This Nation's Devolution from Quality to Convenience   (January 4, 2010)

In the trade-off between quality and convenience, Americans now expect convenience in everything but healthcare, with disastrous long-term results.

Fellow AOL blogger Kevin Maney has written a very insightful and interesting business/marketing book, Trade-Off: Why Some Things Catch On, and Others Don't.

In 22 years reporting on technology and business for USA Today, Maney discerned a key mechanism at work in the consumer goods and services markets: consumers face a fundamental trade-off between quality (what Maney calls "fidelity") and convenience.

Maney suggests that it is essentially impossible to dominate markets by providing both fidelity/quality and convenience, and that companies which prosper do so by excelling in one or the other.

By "fidelity" he means the customer experience, the aura (coolness factor) and what the product/service adds to the customer in identity/social value. For example, Apple products have been a sign of coolness/creativity since 1985 (with a brief spot of bother in the 1995-98 period before Steve Jobs returned to whip the company back into shape).

High Fidelity explains why people willingly plunk down $125 a ticket for a live concert even as they spurn a $15 CD by the same artist: the concert experience is unique and high value (presumably) while the CD music can be downloaded for free (very convenient).

Wal-Mart gained ubiquity by being convenient: consumers can buy a wide variety of stuff in one place for low prices--a feature Maney considers "convenient" because you can buy more stuff if the costs are low.

It seems to me this trade-off can be extended far beyond consumer goods and services, and thus could help explain why the U.S. culture and economy are devolving so rapidly.

Frozen pizzas, microwave cuisine and fast-food are all very convenient and moderate in cost; preparing real food is also moderate in cost but it is not convenient/quick, though it is high quality. (Please don't tell me fast-food is "cheap"; a burger, fries and soft drink meal in a California Burger King takes most of a $10 bill. I can buy an entire grocery bag of real food in Chinatown for $14--less than two fast-food meals.)

U.S. for-profit healthcare is costly and high-quality (on a global continuum of care) but not convenient (long waits, denial of coverage, arcane, voluminous paperwork, etc.).

Are these related? Yes, in the sense of being the highest-profit models possible. The profit margins on broccoli and carrots is near-zero, but the profit margins on greasy fries is stupendous--ditto heavily salted/sugared/fat-soaked microwave "food."

Convenience is the marketing weapon deployed to sell unhealthy food, while "quality" is the pitch deployed to sell insanely overpriced medical care. Which strangely enough, is required after a lifetime of eating unhealthy food.

Low-cost public health measures which would have a highly leveraged positive effect on Americans' health and well-being are eschewed or underfunded because there's simply no profit in incentivizing people to eat better, schedule basic checkups, learn routines to improve their fitness and mental health, etc.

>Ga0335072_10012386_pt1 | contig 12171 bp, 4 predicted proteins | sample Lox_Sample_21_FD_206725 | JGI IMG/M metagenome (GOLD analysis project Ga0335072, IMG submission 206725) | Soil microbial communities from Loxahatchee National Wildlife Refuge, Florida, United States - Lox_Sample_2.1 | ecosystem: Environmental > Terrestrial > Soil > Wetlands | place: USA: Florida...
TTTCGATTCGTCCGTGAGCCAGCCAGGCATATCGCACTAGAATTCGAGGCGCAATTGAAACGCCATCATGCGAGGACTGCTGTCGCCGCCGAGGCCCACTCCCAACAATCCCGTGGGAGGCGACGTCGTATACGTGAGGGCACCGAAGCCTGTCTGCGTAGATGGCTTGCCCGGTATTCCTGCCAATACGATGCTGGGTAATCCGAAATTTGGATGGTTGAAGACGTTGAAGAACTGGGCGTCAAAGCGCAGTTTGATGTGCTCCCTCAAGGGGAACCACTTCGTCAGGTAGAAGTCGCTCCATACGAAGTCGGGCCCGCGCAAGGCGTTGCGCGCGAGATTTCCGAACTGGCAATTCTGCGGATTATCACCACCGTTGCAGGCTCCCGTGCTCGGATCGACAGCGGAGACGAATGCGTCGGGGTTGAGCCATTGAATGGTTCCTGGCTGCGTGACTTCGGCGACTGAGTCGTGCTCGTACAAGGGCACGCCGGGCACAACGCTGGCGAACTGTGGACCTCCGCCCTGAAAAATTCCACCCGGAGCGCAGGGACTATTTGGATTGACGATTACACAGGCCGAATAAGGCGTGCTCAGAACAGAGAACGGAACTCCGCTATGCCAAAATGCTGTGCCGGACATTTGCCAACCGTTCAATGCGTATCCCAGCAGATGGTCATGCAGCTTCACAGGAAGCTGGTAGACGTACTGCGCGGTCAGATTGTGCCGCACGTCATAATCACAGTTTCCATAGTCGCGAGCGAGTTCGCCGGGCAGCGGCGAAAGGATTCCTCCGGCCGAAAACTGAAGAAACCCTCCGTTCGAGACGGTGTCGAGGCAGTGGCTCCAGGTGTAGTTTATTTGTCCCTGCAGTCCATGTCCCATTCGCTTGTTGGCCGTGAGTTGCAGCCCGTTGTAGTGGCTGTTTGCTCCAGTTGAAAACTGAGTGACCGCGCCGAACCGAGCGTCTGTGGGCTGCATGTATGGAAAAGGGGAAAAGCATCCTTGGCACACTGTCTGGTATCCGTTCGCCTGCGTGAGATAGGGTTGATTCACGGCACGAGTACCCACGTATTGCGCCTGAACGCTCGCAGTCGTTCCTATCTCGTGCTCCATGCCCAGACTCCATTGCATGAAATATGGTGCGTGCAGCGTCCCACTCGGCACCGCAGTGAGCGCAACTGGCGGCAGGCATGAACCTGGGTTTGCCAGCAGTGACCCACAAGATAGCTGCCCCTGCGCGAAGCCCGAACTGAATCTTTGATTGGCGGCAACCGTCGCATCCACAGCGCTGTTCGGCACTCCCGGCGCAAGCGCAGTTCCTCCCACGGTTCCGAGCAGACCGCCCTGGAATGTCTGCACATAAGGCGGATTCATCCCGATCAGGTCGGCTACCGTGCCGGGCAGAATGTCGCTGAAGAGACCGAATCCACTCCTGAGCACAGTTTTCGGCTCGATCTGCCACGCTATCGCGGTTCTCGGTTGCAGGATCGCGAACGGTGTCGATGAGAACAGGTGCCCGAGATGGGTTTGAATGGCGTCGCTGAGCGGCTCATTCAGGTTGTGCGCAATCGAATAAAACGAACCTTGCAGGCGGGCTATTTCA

By hiding the true costs of healthcare behind employer insurance and/or Medicare/Medicaid, then consumers treat healthcare as if it was "free." If it's "free," then why not demand the very best? And if the government will pay whatever I bill it, then why not provide "the very best"? If there is no "cost" to living unhealthily (but with high convenience), then why not live conveniently and then demand the government provide quality healthcare?

Except of course the incentives are all perverse, and the entire system is spiraling rapidly toward inevitable insolvency.

We can't place the blame entirely on fast-food or indeed any specific factor, as fast-food was already ubiquitous in 1985, as were TV dinners, etc. Yet the explosion of obesity and related diseases has all occurred in the past 23 years since 1985:

The obesity epidemic can be viewed visually via this slideshow map of the U.S.:

Centers for Disease Control, U.S. Obesity Trends 1985-2007

It seems reasonable to suggest that larger cultural forces are at work in this catastrophic decline in American well-being and health, not just the availability of junk food.

Learning is a quality experience, but difficult and not convenient, that is, it can't be done while texting and watching TV, etc. It exacts a heavy toll in time and concentration. Can we trace the degradation of American academic performance to a cultural preference for convenience over quality?

My lazy American students (Boston Globe)

I mentioned this article to an Asian female friend (wife of one of our friends) who'd earned a graduate degree (M.A.) at an exclusive private university in the U.S., and she nodded in recognition. She said she'd been very intimidated by the American students during her first semester, as they seemed so poised and articulate in class.

Yet when the semester came to a close, the big talkers didn't turn in their final papers. In effect, they'd just BS'ed their way through class but had done none of the real work of learning. They were masters of BS and excuses, not real learning/work.

That may well be a metaphor for U.S. education as a whole. Is it somehow the teachers' fault that many U.S. students have become lazy BS Artists? Learning is inconvenient, and by the Consumerist Values now implanted in the culture, this is wrong; learning should be convenient and high-quality--like buying a Starbucks latte.

Fixing things in the real world is also difficult and inconvenient, so Americans have also lost interest in learning how to repair physical mechanisms in the real world. Survey finds more in U.S. avoid hands-on projects or repairs (thank you, Alex, for this link):